should include checking for evidence of medi­ cation misuse. Chapter 4 provides a discussion on assessing and documenting the behavior of patients on opioid therapy.
The clinician should regularly:
• Assess adherence to all the recommended treatment modalities.

• Assess patient reactions to the treatment regimen.

• Determine the extent of adherence to the prescribed regimen (otherwise, the reported response may inaccurately reflect on the therapies prescribed).


30

2—Patient Assessment



• Obtain the perspectives of significant

others on the patient’s relief from pain, the effects of analgesia on function, and adherence to and safety with prescribed medications. (Permission to obtain col­ lateral information is a prerequisite for prolonged opioid treatment.)
Nicholson and Passik (2007) recommend that the elements in Exhibit 2-16 be documented

and kept current in a patient’s record. The

frequency with which these areas need to

be assessed in individual patients is a matter of clinical judgment.

Treatment setting

A clinician may conclude that optimal treat- ment includes more specialized care, such as that provided at a pain clinic. Where distance,


exhibit 2-16 elements To Document During patient visits


Area

elements of Documentation

History and Physical Evaluation

History of present illness Pain score/intensity Medication history SUD/addiction history Screening tool assessments Medical history

Physical examination
Mental status/cognition
Results of diagnostic studies

Diagnostic/Clinical Indication for

Prescribing Opioids

Most probable pathological explanation of chronic pain

Treatment Plan

Pharmacological treatments
Nonpharmacological treatments (e.g., physical therapy, exercise, behavioral therapy, lifestyle changes)

Treatment goals and anticipated time course
Adherence measures (e.g., urine drug testing, pill counts)

Informed Consent and Agreements for Treatment

Informed consent (e.g., discussion of risks and benefits of treatment options)

Agreement specifying patient’s responsibilities and clinic policies

Periodic Review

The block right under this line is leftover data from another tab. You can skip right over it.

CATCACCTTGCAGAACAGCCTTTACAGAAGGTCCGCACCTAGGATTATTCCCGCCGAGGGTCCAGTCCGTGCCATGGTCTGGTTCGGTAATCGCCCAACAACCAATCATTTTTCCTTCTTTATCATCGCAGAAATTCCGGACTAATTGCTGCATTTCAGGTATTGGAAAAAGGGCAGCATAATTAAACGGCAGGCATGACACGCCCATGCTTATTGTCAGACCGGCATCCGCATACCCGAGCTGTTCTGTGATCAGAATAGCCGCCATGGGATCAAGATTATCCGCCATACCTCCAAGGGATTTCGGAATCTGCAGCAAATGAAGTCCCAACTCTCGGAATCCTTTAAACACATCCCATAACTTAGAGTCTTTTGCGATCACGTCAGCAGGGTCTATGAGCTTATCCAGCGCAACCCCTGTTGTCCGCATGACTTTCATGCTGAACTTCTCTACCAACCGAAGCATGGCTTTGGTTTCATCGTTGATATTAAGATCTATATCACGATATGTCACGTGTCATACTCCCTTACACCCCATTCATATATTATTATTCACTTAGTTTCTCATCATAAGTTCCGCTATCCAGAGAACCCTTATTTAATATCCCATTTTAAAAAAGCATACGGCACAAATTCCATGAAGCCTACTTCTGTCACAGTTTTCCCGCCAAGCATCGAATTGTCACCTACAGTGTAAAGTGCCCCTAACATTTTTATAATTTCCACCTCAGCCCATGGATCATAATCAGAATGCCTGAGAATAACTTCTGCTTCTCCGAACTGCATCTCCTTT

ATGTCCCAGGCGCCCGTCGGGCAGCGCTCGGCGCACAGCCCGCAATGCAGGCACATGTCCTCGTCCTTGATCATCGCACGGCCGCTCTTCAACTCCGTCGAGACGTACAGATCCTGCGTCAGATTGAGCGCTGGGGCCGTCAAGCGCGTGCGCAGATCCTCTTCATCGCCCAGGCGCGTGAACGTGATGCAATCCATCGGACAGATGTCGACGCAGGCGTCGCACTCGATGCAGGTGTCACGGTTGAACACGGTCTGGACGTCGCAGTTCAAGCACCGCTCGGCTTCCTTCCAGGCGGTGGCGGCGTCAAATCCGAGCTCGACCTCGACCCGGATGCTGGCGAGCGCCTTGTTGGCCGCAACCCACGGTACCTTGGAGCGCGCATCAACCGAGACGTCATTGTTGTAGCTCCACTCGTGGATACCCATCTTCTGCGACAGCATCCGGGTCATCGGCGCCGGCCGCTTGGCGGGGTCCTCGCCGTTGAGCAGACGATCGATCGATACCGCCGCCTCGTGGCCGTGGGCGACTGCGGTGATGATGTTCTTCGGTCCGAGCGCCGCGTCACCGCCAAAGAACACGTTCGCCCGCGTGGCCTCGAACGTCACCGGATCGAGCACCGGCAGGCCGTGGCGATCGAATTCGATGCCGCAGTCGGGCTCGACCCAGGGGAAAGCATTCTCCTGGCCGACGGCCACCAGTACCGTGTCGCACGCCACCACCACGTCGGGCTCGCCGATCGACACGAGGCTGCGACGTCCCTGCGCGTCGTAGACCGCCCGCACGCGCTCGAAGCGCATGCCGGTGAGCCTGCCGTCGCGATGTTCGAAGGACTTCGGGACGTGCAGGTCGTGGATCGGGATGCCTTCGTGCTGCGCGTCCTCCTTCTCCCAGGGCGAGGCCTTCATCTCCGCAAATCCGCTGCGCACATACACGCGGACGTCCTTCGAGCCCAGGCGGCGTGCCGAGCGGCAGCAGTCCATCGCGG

Pain score/intensity
Physical, occupational, and overall function; family and social relationships; and mood and sleep patterns

Side effects (including severity) ADRBs

Medication
Mental status/cognitive changes

Consultations and referrals

As appropriate to provide comprehensive care

Adapted from Nicholson & Passik, 2007.

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costs, or other factors prohibit such a refer­ ral, the clinician must be resourceful, perhaps combining various local resources and sup­ port groups or suggesting specific electronic resources. Chapter 5 provides more details.
The vast majority of chronic pain syndromes

(e.g., lumbago, osteoarthritis) in patients who do not have major psychopathology or

histories of SUDs (excluding tobacco) are managed by primary care physicians. When the pain syndrome is atypical, or when there

is comorbid psychiatric illness or SUD history, specialty consultation may be indicated. In the presence of current or past SUD, addiction­ ology consultation may be necessary before instituting chronic therapy with scheduled medications.

Key points

• Patients should receive a comprehensive initial assessment.

• It is important to discover the cause of a patient’s chronic pain; however, clinicians should not assume a patient is disingenuous if the cause is not discovered.

• The patient’s personal and family substance use histories and current substance use pat­

terns should be assessed.

• It is crucial to obtain collateral information on the patient’s pain level and functioning, as well as SUD status.

• Comorbid psychological disorders should be assessed and treated.

• Assessment of the patient with co-occurring chronic pain and SUD or other behavioral health disorders should be ongoing.